Owning a home is a dream for many, so what affects how much that goal costs?
No matter where you look, house prices have been booming despite initial concerns the COVID pandemic would dent them.
Much of this has been fuelled by record low interest rates, a fear of missing out (FOMO) from first home buyers, low levels of supply on the market, and government incentives for home buyers.
So how does all this affect property prices? And what other factors drive property prices?
Factors influencing residential property include:
The location of your property is arguably as important, if not more so than the property itself. Environmental factors affecting property value includes proximity to a CBD, affluent neighbourhoods or desirable landmarks like shopping centres or the beach are all factors that can increase a property’s value.
In contrast, if your property is located in a street with a bad reputation, if your house is in a flood prone area, or if you have difficult neighbours then these can seriously devalue your home. Other factors that can have an effect are close proximity to a jail or an airport, or residing in a low-socio-economic area will drive a property price down.
Properties in suburbs with high crime or unemployment rates are typically cheaper than properties in good suburbs. While this can be a good thing if you’re looking for an affordable entry level property, it also means your property is less likely to rise in value over time - not to mention you could be living in an unsafe area.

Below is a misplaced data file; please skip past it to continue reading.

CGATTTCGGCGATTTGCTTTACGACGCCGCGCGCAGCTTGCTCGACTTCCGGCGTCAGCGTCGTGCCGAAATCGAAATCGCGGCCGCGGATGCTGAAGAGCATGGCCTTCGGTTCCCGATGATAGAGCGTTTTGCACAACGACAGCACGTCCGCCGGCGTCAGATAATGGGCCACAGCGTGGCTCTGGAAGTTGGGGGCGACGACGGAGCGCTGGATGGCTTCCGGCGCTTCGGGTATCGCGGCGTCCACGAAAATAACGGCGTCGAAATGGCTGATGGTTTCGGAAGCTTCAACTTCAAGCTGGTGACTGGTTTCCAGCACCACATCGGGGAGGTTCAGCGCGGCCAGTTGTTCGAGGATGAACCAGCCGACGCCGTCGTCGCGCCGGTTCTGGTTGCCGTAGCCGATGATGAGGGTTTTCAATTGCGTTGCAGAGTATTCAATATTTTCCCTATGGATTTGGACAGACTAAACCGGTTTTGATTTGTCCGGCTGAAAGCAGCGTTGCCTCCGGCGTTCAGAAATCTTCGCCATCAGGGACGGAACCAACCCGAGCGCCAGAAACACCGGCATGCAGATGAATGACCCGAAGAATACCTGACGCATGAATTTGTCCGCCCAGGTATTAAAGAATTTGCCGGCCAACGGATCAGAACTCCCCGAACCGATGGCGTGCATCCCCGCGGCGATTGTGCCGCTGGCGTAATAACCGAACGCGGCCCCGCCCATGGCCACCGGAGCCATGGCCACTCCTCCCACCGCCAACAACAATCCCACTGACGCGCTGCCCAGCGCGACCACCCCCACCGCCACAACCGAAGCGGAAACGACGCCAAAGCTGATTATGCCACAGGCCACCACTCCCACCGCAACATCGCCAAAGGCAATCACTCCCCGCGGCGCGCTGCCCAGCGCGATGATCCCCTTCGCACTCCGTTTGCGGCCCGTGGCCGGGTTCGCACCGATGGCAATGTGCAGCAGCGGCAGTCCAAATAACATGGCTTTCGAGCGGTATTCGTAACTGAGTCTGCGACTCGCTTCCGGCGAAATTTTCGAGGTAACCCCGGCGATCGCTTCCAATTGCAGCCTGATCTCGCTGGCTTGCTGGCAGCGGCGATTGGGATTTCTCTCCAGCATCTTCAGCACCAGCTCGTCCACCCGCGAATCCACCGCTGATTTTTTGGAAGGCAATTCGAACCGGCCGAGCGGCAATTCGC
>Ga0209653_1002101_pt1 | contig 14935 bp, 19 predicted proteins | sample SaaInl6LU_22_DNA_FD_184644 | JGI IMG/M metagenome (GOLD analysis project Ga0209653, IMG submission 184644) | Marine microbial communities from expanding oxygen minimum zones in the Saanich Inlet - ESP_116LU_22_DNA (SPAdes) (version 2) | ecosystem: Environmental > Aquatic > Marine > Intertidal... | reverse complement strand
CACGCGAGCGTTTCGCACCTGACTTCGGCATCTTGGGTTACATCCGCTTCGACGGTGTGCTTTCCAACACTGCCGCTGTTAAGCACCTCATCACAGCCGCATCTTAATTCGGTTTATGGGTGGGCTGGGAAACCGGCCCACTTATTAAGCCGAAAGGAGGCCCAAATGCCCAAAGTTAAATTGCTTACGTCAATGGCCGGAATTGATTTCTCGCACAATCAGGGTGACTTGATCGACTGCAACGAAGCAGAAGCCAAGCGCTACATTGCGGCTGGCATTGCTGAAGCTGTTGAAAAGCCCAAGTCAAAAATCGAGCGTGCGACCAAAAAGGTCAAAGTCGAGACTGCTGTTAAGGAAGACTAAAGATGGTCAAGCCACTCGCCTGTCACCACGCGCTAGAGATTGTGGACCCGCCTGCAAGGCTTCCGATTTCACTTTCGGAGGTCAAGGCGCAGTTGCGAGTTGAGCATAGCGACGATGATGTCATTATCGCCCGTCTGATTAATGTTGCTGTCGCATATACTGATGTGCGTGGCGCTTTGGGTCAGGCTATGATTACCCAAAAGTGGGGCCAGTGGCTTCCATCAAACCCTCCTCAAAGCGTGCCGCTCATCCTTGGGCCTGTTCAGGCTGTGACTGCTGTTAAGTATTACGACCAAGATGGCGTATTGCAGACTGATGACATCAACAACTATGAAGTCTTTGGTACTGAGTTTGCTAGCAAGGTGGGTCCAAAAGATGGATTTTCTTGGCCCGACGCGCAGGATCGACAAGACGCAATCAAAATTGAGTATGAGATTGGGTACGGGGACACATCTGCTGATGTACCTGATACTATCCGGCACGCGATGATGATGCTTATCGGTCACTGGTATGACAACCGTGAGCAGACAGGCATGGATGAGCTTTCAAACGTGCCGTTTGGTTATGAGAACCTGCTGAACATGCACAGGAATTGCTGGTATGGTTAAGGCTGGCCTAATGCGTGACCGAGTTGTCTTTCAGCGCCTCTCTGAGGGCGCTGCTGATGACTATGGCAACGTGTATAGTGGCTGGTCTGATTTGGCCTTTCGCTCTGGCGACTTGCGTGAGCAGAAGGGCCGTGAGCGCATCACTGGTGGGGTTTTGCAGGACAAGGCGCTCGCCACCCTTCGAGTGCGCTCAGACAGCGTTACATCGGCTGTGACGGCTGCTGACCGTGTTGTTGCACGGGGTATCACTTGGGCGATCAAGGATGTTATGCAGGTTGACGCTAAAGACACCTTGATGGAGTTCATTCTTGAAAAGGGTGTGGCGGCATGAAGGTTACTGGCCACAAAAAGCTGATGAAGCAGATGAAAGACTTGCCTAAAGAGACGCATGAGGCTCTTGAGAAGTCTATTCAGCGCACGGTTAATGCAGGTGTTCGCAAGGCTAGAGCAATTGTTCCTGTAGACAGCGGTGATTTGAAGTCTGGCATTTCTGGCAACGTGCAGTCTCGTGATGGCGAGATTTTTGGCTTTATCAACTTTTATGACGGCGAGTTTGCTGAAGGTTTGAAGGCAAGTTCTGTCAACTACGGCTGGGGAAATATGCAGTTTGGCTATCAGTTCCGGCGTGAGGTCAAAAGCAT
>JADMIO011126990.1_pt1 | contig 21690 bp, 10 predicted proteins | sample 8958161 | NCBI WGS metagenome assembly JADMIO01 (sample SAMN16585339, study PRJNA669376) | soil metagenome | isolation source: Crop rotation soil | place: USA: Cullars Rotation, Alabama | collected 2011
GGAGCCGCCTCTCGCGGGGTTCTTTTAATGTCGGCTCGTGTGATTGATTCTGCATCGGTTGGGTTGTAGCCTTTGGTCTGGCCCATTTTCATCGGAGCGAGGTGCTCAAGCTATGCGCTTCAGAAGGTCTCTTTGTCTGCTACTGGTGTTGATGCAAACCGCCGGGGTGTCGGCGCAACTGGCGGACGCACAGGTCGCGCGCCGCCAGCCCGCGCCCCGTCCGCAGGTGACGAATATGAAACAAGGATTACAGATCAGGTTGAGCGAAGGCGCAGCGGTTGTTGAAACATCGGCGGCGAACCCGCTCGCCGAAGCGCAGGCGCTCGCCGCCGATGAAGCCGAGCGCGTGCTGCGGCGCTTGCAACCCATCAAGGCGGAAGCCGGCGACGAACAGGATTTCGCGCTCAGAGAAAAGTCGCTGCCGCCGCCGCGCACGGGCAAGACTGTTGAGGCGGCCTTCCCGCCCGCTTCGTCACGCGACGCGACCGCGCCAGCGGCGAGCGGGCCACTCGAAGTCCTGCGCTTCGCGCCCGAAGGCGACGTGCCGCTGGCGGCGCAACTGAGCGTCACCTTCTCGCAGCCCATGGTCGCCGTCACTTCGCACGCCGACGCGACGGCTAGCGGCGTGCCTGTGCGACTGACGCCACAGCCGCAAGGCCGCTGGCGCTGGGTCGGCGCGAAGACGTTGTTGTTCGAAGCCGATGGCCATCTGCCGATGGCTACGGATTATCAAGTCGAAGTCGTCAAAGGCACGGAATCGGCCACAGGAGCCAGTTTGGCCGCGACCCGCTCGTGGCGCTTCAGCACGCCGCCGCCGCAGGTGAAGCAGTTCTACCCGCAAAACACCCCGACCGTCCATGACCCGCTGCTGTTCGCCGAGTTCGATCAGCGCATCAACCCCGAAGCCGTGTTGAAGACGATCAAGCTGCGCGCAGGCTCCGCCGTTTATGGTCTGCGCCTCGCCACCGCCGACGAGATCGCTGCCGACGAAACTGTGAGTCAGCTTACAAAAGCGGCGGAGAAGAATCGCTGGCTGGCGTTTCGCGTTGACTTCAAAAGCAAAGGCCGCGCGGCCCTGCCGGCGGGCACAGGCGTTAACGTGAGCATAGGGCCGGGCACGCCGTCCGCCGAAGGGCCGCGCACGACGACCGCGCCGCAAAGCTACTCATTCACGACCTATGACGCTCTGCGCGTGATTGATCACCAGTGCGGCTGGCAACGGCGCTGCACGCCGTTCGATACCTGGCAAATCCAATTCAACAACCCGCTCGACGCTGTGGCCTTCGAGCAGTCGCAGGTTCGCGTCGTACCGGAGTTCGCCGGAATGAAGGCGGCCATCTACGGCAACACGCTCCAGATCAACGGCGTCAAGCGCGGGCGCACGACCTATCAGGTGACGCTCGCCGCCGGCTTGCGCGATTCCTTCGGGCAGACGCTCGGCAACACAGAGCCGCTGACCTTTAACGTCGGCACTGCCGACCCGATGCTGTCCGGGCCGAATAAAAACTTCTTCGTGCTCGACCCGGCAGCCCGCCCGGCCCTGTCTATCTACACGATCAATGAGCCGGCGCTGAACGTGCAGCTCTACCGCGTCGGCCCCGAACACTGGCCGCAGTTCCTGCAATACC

If a publicised crime has recently happened in your area (like a homicide) the value of your property can be impacted. A study by the University of Technology Sydney (UTS) found that property prices can be hit by as much as 3.9% in the year after a murder. If a murder were to happen on the premises, it’s likely the value of your property could fall further still or just not sell.
The performance of the market in your suburb also has an impact on values. If there’s a lot of stock on the market and little demand, you can expect properties will sell for well under the asking price causing values to fall as a result.
It’s not a secret that school catchment areas (where you must live to have your children automatically enrolled) can have a huge influence on property prices. For many parents looking for a family home, it can be worth paying a few thousand dollars more if it means they can be within a catchment area of a top local school. If you’re not within that school catchment area, you can still apply for that school but you’re not guaranteed a place, which is why properties in good school zones often fetch a higher asking price.